Upheaval between health corporation and tribe in Bristol Bay stirs healthcare worries

People attending BBAHC’s meeting in Dillingham on Tuesday, Feb. 18, 2020. (Isabelle Ross/KDLG)

The Bristol Bay Area Health Corporation held a public meeting last week to discuss its healthcare services in Dillingham. The meeting came several months after the Curyung Tribe said it was withdrawing from BBAHC because of its concerns about patient care and the corporation’s administration.  

First, a little background: The Curyung Tribe is the largest of the 28 Alaska Native tribes that currently authorize BBAHC to provide care to their members through a contract with the Indian Health Service. In 1980, it authorized the health corporation to provide healthcare services through the Indian Health Service on behalf of tribal members. It reissued that authorization in 1994.

In the fall of 2018, the Centers for Medicare and Medicaid Services found that the Kanakanak Hospital pharmacy in Dillingham, which is managed by the corporation, was putting patients at risk of harm or death. CMS put the pharmacy in “immediate jeopardy” status. In November of 2018, the Curyung Tribe passed a resolution authorizing the council to leave the corporation if its concerns were not addressed. The hospital was deemed compliant a few months later, but the Curyung Tribe said that it had difficulty working with BBAHC. In May, it passed a resolution to withdraw from the corporation.

For the past several months, Curyung and the corporation have been negotiating that withdrawal. The earliest it could take effect would be in May. A major issue is that Curyung says that it does not have enough say in BBAHC’s operations.

First Chief Thomas Tilden said they hope to come to an agreement with BBAHC that will allow them to stay, but there are issues that need to be fixed. Tilden said that the health corporation is currently structured so that the executive committee has the most power, undercutting tribes’ effectiveness on the board.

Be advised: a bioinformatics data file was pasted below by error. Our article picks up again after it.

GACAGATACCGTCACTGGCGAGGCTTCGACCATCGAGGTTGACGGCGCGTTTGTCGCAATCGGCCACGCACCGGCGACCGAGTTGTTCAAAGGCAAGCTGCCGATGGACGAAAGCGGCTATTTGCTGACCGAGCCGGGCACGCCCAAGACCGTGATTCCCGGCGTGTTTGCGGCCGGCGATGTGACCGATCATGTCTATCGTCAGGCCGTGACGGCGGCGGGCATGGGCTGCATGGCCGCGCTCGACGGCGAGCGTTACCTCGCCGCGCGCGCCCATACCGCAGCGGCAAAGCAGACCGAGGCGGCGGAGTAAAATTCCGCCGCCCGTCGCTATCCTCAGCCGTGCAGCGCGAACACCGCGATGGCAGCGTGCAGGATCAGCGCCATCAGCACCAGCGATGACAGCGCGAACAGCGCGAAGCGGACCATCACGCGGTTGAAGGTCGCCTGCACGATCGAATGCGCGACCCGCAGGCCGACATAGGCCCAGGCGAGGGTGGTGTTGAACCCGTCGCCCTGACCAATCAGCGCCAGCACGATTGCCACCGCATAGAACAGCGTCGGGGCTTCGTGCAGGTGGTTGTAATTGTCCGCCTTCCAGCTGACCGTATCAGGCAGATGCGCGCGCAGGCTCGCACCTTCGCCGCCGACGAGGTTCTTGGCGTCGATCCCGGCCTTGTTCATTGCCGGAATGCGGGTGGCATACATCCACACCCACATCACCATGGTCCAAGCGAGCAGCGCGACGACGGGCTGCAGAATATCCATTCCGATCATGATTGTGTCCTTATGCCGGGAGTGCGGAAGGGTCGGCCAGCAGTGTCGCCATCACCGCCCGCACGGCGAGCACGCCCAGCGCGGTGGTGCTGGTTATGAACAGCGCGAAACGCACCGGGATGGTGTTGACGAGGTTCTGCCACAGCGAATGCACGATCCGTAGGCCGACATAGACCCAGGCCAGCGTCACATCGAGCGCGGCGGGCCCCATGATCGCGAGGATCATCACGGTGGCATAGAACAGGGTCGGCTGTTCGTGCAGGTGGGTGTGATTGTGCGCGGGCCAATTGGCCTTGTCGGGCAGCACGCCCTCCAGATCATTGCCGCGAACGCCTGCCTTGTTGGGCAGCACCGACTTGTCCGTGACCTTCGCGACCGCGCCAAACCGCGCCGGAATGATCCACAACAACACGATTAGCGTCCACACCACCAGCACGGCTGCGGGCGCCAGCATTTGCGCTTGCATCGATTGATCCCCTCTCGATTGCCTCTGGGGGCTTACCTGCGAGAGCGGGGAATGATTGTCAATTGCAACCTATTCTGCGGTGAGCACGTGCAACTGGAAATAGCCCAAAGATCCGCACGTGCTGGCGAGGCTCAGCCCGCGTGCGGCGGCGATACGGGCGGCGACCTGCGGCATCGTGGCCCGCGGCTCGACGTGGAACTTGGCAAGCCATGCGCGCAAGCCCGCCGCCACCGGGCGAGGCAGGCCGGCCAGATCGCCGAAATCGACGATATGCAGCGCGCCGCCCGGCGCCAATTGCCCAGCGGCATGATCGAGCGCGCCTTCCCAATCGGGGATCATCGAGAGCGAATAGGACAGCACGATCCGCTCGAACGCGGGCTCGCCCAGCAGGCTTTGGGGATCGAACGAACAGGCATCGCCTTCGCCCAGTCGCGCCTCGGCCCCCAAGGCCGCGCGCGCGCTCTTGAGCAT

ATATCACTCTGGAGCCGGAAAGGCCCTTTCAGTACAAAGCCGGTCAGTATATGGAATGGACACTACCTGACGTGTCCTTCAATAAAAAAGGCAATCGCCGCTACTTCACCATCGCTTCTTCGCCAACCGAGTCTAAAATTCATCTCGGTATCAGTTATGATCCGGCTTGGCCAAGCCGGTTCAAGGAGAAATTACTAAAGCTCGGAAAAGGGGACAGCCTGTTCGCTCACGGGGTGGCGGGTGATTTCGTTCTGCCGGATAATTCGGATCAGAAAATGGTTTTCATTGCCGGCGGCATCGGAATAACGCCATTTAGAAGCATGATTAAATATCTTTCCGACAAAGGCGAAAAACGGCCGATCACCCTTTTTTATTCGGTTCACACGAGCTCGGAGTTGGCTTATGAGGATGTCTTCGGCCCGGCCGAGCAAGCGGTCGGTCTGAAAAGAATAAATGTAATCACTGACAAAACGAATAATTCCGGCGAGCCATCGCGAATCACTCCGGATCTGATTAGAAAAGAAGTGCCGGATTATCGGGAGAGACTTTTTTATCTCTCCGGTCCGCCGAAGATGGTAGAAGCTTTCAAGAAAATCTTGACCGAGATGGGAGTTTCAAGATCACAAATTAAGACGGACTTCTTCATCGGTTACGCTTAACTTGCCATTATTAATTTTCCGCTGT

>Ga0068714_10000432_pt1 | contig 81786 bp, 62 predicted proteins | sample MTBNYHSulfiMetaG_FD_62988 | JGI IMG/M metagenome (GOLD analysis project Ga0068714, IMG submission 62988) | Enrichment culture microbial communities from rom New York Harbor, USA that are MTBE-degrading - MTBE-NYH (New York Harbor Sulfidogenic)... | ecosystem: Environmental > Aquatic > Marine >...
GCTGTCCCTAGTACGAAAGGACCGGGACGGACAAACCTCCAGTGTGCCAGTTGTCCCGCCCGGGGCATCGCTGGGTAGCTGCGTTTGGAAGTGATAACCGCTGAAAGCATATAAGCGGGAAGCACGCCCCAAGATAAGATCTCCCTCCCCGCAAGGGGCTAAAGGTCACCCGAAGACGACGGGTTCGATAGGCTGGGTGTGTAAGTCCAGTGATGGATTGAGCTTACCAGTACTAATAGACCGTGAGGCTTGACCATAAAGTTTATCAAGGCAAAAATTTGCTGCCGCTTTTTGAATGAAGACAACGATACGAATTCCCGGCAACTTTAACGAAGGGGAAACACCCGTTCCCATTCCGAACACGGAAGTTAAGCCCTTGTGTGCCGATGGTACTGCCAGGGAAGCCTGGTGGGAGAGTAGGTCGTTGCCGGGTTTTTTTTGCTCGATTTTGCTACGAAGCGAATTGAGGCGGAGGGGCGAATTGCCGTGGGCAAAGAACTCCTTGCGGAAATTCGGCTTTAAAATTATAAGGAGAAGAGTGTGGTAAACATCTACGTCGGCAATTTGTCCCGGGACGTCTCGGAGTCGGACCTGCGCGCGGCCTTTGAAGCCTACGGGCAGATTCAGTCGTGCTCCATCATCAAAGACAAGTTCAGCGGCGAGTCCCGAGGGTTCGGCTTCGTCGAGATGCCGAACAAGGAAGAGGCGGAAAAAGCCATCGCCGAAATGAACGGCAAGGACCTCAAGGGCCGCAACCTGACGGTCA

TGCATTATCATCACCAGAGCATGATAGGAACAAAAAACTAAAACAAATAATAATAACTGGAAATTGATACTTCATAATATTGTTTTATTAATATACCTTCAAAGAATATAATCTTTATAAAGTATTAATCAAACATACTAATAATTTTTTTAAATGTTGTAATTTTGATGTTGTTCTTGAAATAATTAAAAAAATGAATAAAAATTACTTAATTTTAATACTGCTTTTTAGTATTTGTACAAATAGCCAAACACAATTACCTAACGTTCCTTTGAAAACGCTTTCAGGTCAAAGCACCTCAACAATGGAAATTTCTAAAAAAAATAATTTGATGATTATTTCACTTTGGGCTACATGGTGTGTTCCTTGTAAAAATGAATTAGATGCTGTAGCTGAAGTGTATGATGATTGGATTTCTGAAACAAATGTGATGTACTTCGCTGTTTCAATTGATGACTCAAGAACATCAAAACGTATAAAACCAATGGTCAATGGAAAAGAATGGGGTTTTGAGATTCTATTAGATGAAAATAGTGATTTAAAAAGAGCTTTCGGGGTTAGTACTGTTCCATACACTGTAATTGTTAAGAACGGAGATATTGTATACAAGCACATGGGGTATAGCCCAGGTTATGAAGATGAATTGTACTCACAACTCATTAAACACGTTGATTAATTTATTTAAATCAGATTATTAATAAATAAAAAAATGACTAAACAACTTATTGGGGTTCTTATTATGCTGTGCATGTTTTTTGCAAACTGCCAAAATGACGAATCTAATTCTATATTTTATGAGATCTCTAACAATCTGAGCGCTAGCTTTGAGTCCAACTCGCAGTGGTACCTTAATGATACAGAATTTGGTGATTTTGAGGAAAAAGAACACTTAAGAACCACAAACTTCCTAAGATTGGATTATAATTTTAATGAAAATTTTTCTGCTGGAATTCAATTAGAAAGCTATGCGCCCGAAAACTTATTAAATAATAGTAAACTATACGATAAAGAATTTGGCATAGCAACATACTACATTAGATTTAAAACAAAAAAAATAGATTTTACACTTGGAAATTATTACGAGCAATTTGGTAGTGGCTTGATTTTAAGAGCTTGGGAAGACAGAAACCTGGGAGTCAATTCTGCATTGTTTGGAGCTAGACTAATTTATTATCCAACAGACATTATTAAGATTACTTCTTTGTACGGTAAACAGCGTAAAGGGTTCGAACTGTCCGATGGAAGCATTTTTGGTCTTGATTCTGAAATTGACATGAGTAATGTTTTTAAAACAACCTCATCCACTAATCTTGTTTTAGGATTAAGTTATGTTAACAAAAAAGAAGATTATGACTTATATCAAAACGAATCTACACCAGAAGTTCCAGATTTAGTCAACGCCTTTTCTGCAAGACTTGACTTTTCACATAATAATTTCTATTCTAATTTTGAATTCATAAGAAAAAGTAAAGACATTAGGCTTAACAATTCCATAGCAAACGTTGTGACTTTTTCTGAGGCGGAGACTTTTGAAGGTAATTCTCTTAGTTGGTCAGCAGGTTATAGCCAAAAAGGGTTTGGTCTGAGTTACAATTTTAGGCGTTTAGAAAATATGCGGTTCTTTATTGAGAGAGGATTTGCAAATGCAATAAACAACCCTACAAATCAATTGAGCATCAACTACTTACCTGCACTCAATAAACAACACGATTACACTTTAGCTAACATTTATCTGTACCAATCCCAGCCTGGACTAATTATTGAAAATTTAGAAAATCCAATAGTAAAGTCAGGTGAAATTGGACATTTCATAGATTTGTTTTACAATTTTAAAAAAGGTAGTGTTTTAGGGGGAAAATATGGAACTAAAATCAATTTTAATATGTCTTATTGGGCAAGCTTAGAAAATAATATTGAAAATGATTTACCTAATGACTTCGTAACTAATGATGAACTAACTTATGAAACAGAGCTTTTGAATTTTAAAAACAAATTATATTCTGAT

“The executive board basically has all the say in regards how the services are provided and what the priorities are,” he said. “We, as the largest tribe in Bristol Bay, had no seat on the executive board. We have had a number of members that have tried to get on the executive committee and basically could not make it on that board.”

He pointed out that the members of the executive committee come from communities whose populations make up 22% of the entire region. 

Curyung’s Second Chief Gayla Hoseth spoke at BBAHC’s public meeting Tuesday. She stressed that the tribe’s first priority is healthcare. She also pointed to what she sees as structural problems in the hospital’s administration.

“If you serve on the full board, you have no say of what that executive committee does. None. That’s a problem. That’s backwards. It’s a backwards pyramid,” she said.

Robert Clark, president and CEO of BBAHC. (Isabelle Ross/KDLG)

Two weeks ago, the Indian Health Service determined that the tribe would receive the full amount of the funding currently allocated to the corporation for care of tribal members. That’s a third of BBAHC’s IHS funding. The corporation said that it is still considering how to respond to the IHS determination.

One of the main questions is whether the tribe’s withdrawal would affect patient care. Robert Clark, the health corporation’s CEO and president, said at the meeting they didn’t yet know what it would mean for residents of Dillingham.

“It is possible that the final withdrawal agreement will result in Curyung members and perhaps other beneficiaries who live in Dillingham no longer have access to BBAHC services. We are months away from knowing for certain if Curyung will pull out and what the final agreement will look like,” he said.

Brenda Akelkok is a member of the Curyung Tribal Council. She said she was worried about the speed of the withdrawal.  

“I’m just really worried that people are going to suffer if there’s not enough time and effort put into it by both parties to do the type of transition where people aren’t going to get hurt, or they quit going down to get care,” she said. 

At the meeting, several people expressed concern about healthcare services for members of other tribes who live in Dillingham. According to BBAHC’s attorney, Geoff Strommer, if the tribe decided to put the entirety of its IHS funds towards a new healthcare program, BBAHC could decide to charge IHS beneficiaries in Dillingham who wanted to continue using hospital services. 

“It’s unclear right now, how much money might leave the system, and what programs, functions, services and activities might go along with that money that Curyung is going to take,” Strommer said.

First Chief Tilden said that in order for IHS to approve a withdrawal, the tribe has to have a plan in place for healthcare. 

“There will be no diminishment of care to the residents of Curyung or other tribes or people receiving services now,” he said. “That service is going to continue to be administered by — it’s just a matter of who is going to provide that service.” 

Clark said BBAHC has also held meetings in Togiak, New Stuyahok, Goodnews Bay and Chignik Lagoon.

BBAHC’s executive committee and the full board will meet with the Curyung Tribal Council next month to continue mediation. 

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